Kosovo's parliament voted unanimously to separate from Serbia on Sunday.

Members of parliament voted 109-0 for the action. Kosovo will seek to be recognized as a European country after being under United Nations control since 1999 following a civil war with Serbia. Over 16,000 North Atlantic Treaty Organization peacekeepers are stationed there.

In 1999, NATO troops drove out Serbian soldiers fighting ethnic Albanian separatists.

U.S. President George W. Bush, in Tanzania, said that the U.S. position is that the status of Kosovo must be resolved in order for the Balkans region to be stable. He noted that the U.S. strongly supports the so-called Ahtisaari plan. It calls for a form of supervised independence for Kosovo which would become a democratic, multi-ethnic society.

Ninety percent of Kosovo's population of 2 million people are ethnic Albanians.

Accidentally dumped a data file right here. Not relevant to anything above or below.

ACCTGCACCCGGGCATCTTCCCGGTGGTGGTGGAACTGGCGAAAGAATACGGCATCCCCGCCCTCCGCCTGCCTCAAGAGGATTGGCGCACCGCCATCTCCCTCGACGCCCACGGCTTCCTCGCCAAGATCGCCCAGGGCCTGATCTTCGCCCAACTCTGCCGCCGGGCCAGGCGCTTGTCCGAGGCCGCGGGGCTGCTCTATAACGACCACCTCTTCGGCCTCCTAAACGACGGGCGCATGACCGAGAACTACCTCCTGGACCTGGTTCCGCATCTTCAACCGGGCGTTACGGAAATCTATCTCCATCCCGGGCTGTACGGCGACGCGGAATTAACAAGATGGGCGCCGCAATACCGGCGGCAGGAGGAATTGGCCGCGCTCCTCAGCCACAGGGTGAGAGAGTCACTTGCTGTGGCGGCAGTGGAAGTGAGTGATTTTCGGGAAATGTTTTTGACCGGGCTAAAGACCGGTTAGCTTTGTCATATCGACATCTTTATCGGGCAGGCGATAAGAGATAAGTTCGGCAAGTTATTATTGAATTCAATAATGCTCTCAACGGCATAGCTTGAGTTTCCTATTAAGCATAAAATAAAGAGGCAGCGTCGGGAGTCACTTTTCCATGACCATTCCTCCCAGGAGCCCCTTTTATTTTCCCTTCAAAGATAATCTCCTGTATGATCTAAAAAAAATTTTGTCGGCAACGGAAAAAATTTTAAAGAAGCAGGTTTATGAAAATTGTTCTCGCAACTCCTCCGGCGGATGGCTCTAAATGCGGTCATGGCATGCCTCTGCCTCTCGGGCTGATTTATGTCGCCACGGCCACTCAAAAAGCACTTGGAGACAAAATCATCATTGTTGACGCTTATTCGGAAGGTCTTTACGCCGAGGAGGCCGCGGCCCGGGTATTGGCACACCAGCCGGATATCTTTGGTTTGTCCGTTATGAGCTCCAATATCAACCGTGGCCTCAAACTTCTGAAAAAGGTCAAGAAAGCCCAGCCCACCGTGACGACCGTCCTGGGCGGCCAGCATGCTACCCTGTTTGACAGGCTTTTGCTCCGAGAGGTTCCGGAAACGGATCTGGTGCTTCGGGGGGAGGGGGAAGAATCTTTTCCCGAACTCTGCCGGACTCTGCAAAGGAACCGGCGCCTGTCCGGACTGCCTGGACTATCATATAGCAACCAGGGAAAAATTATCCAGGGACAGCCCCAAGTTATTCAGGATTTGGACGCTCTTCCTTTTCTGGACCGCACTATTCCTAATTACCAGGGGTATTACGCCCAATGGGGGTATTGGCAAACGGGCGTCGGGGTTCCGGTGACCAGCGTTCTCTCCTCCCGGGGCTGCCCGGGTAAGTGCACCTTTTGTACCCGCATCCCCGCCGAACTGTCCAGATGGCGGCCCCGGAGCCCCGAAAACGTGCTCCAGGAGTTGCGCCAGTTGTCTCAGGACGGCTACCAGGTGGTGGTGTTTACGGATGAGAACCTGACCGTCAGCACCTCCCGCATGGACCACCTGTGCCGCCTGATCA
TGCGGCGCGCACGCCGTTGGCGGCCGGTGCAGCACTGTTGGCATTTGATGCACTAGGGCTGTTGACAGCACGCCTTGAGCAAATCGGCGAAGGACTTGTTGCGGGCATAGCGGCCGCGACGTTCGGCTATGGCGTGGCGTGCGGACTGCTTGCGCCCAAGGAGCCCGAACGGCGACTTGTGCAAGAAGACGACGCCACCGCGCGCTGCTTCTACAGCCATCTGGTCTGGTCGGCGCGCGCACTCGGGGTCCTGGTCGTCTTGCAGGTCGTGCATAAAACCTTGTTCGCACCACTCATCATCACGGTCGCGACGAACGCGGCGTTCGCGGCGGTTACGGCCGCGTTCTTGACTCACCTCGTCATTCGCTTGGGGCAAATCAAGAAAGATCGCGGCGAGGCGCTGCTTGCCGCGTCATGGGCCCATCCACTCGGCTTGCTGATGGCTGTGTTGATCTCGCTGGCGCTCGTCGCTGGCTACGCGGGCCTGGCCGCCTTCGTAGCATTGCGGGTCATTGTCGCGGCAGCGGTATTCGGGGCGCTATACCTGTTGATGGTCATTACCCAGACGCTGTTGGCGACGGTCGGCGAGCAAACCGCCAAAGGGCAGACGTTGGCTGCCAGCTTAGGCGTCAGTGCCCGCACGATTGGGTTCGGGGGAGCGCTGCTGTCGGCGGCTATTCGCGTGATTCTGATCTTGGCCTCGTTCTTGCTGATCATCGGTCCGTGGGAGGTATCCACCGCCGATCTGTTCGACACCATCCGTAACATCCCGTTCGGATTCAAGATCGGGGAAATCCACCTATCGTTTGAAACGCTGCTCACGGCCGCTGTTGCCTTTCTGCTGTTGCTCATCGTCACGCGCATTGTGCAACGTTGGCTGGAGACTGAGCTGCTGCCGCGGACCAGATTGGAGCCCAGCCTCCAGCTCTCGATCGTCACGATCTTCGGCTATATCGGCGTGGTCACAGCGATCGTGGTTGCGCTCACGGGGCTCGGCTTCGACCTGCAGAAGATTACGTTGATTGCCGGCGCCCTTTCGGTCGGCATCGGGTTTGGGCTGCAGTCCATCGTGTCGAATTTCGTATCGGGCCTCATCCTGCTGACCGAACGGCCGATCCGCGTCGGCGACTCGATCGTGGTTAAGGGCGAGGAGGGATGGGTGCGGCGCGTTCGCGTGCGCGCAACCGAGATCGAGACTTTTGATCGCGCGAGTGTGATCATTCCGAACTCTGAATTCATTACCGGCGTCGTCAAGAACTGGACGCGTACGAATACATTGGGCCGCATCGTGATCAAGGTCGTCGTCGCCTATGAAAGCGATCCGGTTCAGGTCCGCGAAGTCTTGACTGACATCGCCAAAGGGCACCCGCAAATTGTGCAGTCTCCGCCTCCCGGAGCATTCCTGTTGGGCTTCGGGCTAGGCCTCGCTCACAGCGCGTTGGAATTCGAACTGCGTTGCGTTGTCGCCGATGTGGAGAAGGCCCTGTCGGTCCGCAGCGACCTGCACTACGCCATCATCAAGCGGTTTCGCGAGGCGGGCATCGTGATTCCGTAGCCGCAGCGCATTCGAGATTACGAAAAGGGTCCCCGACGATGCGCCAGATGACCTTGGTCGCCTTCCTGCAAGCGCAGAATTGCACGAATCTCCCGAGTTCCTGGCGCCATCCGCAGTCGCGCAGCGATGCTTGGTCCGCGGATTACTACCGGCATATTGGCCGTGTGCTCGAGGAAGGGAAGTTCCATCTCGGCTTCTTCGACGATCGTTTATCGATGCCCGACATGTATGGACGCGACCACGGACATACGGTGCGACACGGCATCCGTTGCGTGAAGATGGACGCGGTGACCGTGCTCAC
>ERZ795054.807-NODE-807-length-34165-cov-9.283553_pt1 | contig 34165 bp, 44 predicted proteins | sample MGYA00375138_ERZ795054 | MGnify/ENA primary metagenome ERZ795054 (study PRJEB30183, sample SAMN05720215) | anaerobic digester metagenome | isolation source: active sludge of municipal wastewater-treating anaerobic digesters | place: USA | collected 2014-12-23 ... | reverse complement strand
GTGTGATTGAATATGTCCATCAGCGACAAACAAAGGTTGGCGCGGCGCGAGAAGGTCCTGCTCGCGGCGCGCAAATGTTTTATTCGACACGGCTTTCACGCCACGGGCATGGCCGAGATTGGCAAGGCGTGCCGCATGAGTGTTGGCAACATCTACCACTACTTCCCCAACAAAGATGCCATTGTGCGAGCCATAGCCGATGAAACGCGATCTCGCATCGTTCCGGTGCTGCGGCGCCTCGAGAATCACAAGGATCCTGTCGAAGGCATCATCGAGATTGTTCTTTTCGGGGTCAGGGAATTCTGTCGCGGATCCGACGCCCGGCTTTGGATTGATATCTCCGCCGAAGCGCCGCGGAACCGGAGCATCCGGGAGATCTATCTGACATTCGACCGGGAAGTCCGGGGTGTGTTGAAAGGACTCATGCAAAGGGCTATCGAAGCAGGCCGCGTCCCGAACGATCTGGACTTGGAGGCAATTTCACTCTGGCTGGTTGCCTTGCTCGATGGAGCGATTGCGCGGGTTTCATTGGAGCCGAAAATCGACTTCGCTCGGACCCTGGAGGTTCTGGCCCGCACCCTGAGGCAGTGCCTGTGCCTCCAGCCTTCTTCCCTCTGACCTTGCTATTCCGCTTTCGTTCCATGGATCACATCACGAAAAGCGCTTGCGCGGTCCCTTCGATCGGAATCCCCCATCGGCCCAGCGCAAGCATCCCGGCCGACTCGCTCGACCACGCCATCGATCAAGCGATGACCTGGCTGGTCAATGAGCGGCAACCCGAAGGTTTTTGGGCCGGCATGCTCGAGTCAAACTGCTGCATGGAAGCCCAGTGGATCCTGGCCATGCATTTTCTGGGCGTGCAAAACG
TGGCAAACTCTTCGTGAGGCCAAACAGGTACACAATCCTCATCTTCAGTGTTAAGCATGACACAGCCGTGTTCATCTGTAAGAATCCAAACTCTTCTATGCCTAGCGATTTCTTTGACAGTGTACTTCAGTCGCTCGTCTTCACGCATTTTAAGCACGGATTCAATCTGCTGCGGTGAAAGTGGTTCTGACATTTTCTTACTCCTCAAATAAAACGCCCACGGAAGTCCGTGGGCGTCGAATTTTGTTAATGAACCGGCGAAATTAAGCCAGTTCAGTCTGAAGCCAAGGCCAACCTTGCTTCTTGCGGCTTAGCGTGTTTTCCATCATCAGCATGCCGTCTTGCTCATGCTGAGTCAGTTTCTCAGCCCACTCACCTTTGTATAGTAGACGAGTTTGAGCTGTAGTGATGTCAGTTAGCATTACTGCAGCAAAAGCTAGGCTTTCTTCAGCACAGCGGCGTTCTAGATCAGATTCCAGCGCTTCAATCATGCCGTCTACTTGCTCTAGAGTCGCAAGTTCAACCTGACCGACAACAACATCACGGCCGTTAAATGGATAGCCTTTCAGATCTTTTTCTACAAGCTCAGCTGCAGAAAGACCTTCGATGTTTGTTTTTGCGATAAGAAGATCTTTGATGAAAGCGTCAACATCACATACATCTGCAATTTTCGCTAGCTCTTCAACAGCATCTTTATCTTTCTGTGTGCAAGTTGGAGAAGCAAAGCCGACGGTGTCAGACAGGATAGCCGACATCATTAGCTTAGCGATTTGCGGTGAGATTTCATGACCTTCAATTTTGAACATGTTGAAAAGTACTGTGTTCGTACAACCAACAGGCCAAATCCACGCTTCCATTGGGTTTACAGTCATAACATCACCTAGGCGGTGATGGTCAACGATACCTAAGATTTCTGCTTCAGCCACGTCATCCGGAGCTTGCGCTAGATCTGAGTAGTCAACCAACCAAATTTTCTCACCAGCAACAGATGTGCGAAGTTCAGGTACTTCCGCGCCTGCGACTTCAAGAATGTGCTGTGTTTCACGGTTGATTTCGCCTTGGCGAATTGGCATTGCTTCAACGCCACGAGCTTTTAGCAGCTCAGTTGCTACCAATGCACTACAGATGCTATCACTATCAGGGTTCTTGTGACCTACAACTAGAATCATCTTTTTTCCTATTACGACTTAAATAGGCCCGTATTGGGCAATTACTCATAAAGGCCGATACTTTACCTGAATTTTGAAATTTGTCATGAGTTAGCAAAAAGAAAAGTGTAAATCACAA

Russia has opposed the move, saying it will set a precedent that could spur other secessionist actions around the world. The United Nations Security Council said it would hold an emergency meeting to discuss the development at Russia's request.

Today's vote is the last action in breaking up the former Yugoslavia.

Serbia denounced the declaration, with the nation's Prime Minister Vojislav Kostunica calling the new Kosovo a false state. Serbia has ruled out military action but said it would downgrade diplomatic relations with any country that recognizes Kosovo.